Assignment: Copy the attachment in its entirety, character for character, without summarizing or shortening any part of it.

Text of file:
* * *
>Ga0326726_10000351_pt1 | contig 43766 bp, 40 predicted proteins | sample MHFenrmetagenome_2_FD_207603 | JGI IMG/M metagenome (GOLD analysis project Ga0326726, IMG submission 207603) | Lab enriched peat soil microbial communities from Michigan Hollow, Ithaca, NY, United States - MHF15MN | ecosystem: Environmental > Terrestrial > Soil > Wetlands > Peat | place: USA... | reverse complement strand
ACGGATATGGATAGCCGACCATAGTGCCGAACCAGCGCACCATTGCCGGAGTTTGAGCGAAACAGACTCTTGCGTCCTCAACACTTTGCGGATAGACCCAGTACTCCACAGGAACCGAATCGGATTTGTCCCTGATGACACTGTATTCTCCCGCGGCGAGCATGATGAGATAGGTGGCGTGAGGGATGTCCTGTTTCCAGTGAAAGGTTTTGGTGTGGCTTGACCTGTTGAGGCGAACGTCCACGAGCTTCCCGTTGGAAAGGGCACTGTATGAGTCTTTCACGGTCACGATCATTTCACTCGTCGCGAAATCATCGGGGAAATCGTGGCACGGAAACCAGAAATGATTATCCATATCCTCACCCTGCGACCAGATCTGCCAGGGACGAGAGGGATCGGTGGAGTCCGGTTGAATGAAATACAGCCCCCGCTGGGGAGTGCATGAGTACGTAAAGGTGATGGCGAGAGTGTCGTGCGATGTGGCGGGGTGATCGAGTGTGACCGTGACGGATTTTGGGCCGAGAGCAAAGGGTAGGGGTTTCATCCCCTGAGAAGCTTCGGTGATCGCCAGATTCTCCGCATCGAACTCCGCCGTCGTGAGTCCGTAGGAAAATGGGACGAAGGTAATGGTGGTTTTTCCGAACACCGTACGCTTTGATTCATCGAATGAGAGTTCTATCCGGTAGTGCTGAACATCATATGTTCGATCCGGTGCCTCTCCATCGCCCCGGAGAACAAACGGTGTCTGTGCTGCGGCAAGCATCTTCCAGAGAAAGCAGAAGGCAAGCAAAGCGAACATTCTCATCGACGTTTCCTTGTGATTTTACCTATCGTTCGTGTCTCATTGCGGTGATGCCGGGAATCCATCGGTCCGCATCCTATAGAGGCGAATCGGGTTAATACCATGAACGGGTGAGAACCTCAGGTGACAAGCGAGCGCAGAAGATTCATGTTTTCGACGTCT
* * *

>Ga0326726_10000351_pt1 | contig 43766 bp, 40 predicted proteins | sample MHFenrmetagenome_2_FD_207603 | JGI IMG/M metagenome (GOLD analysis project Ga0326726, IMG submission 207603) | Lab enriched peat soil microbial communities from Michigan Hollow, Ithaca, NY, United States - MHF15MN | ecosystem: Environmental > Terrestrial > Soil > Wetlands > Peat | place: USA... | reverse complement strand
ACGGATATGGATAGCCGACCATAGTGCCGAACCAGCGCACCATTGCCGGAGTTTGAGCGAAACAGACTCTTGCGTCCTCAACACTTTGCGGATAGACCCAGTACTCCACAGGAACCGAATCGGATTTGTCCCTGATGACACTGTATTCTCCCGCGGCGAGCATGATGAGATAGGTGGCGTGAGGGATGTCCTGTTTCCAGTGAAAGGTTTTGGTGTGGCTTGACCTGTTGAGGCGAACGTCCACGAGCTTCCCGTTGGAAAGGGCACTGTATGAGTCTTTCACGGTCACGATCATTTCACTCGTCGCGAAATCATCGGGGAAATCGTGGCACGGAAACCAGAAATGATTATCCATATCCTCACCCTGCGACCAGATCTGCCAGGGACGAGAGGGATCGGTGGAGTCCGGTTGAATGAAATACAGCCCCCGCTGGGGAGTGCATGAGTACGTAAAGGTGATGGCGAGAGTGTCGTGCGATGTGGCGGGGTGATCGAGTGTGACCGTGACGGATTTTGGGCCGAGAGCAAAGGGTAGGGGTTTCATCCCCTGAGAAGCTTCGGTGATCGCCAGATTCTCCGCATCGAACTCCGCCGTCGTGAGTCCGTAGGAAAATGGGACGAAGGTAATGGTGGTTTTTCCGAACACCGTACGCTTTGATTCATCGAATGAGAGTTCTATCCGGTAGTGCTGAACATCATATGTTCGATCCGGTGCCTCTCCATCGCCCCGGAGAACAAACGGTGTCTGTGCTGCGGCAAGCATCTTCCAGAGAAAGCAGAAGGCAAGCAAAGCGAACATTCTCATCGACGTTTCCTTGTGATTTTACCTATCGTTCGTGTCTCATTGCGGTGATGCCGGGAATCCATCGGTCCGCATCCTATAGAGGCGAATCGGGTTAATACCATGAACGGGTGAGAACCTCAGGTGACAAGCGAGCGCAGAAGATTCATGTTTTCGACGTCT